Q: My mother purchased a rubbing executed in the 1920s by Jean and Stan Livingston. The original brass was in a Belgium church that was destroyed in World War II. The scene depicts Rebecca De Mornay standing in front of Mary and the baby Jesus. I want to sell this piece but cannot find anyone to handle it.
A: Sometimes the information that filters down to us is just incorrect — and this can be very vexing.
The main problem with the central figure in this beautiful brass rubbing is that she is not Rebecca De Mornay, who is an American television and movie actress, who is best known for her roles in Risky Business (with Tom Cruise) and The Hand That Rocks the Cradle.
Instead, it is the image of Sister Marguerite de Scornay, who was elected Abbess of Nievelles in 1443. The Abbey itself was founded about 639 AD (or 640 according to one source), with the first abbess being Gertrude, the daughter of Itta and Pippin of Landen. The location was the town of Nievelles, which is located in central Belgium.
Interestingly, the abbess was the ruler of Nievelles and had the right of justice and the making of coinage. The particular image in today’s question is sometimes called Abbess Marguerite (or Margaret) De Scornay and the Dragon, and is the upper third of a large Flemish brass plate that was damaged by bombs in 1940.
This particular image is only a fraction of a much larger original that depicts Marguerite being presented to the Virgin Mary and the Christ child by Saint Margaret, Marguerite’s patron saint. The symbols of the four Evangelists appear in the corners and there is a dragon at Saint Margaret’s feet. Originally, the background of the brass was enameled red and the heraldry was detailed in enamel colors and gilt. Unfortunately, the heat from the bomb blast melted all the enamel.
The picture in today’s question is called a “brass rubbing” and it was done by laying a piece of paper on top of a brass (actually called a “lattern” because of the brass and nickel alloy from which it was made). Once the paper was in place, it was rubbed with graphite, wax or chalk to capture the image in the same way that a piece of paper might be placed on top of a coin and rubbed with a pencil.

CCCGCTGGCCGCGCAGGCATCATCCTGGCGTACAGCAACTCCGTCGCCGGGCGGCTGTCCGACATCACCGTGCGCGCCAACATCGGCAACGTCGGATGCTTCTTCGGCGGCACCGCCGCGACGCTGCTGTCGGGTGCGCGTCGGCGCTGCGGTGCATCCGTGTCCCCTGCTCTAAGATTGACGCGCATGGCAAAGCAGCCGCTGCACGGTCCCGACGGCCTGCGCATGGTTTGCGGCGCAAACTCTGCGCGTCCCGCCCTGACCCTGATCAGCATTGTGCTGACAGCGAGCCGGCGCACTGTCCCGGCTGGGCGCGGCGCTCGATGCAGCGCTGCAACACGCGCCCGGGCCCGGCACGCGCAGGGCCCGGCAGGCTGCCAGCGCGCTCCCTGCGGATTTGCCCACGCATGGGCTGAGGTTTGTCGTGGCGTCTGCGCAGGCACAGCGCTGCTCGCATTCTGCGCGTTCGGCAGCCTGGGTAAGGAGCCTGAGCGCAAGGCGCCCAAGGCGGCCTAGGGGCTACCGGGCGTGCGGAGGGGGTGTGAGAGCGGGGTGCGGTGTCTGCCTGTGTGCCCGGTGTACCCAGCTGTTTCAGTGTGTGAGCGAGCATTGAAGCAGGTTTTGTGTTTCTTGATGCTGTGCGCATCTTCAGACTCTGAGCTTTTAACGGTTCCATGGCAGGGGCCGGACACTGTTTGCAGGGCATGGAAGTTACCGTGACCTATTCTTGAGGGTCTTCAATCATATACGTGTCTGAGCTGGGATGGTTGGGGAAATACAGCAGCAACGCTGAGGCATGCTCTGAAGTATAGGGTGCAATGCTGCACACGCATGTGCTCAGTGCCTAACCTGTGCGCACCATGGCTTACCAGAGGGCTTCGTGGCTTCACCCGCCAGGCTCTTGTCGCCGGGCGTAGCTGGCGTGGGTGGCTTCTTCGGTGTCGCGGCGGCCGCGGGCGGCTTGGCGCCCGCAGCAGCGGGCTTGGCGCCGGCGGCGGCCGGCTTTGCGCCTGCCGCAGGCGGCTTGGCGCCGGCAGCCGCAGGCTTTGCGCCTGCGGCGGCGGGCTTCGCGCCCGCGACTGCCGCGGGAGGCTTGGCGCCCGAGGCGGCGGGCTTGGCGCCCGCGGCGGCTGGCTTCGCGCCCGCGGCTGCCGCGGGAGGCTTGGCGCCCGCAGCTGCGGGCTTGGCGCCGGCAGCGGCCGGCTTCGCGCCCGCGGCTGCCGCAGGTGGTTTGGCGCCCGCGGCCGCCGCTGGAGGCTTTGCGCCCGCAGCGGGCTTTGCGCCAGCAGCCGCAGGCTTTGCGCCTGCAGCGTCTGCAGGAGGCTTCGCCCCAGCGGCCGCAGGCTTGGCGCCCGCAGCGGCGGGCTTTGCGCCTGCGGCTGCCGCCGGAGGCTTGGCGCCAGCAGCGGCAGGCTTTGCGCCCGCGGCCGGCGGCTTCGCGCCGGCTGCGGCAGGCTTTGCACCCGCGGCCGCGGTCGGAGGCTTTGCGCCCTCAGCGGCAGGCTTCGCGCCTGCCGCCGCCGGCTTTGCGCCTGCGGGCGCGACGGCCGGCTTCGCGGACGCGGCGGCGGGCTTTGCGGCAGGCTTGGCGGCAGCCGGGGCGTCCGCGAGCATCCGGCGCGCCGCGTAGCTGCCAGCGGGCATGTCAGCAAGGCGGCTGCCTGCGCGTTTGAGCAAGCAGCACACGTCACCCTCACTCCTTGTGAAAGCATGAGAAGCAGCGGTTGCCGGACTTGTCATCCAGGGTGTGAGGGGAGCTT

The paper typically used was about the same as modern butcher paper and the rubbing was often done with a “heelball” — or a waxy glob of black crayon-like substance that was once used to shine shoes. This hobby was very popular in Victorian times, but today, a heavy-duty black velvety sort of material is used and this is rubbed with silver, gold or some other contrasting colors.
It should be noted that brass rubbing activity is said to have damaged many Gothic, Medieval, and Renaissance brasses and is prohibited in many places (some British churchyards come to mind). If R.P. were to go on the Internet he or she would find that this image is widely available at prices that range from around $65 to around $500.
Indeed, there is very little market for brass rubbings — especially ones that are commonly found on the Internet. Yes, this piece has value but it is largely decorative with little or no resale value. A recent auction offered this image for sale with an estimate of $100 to $250, and it did not sell or receive a bid.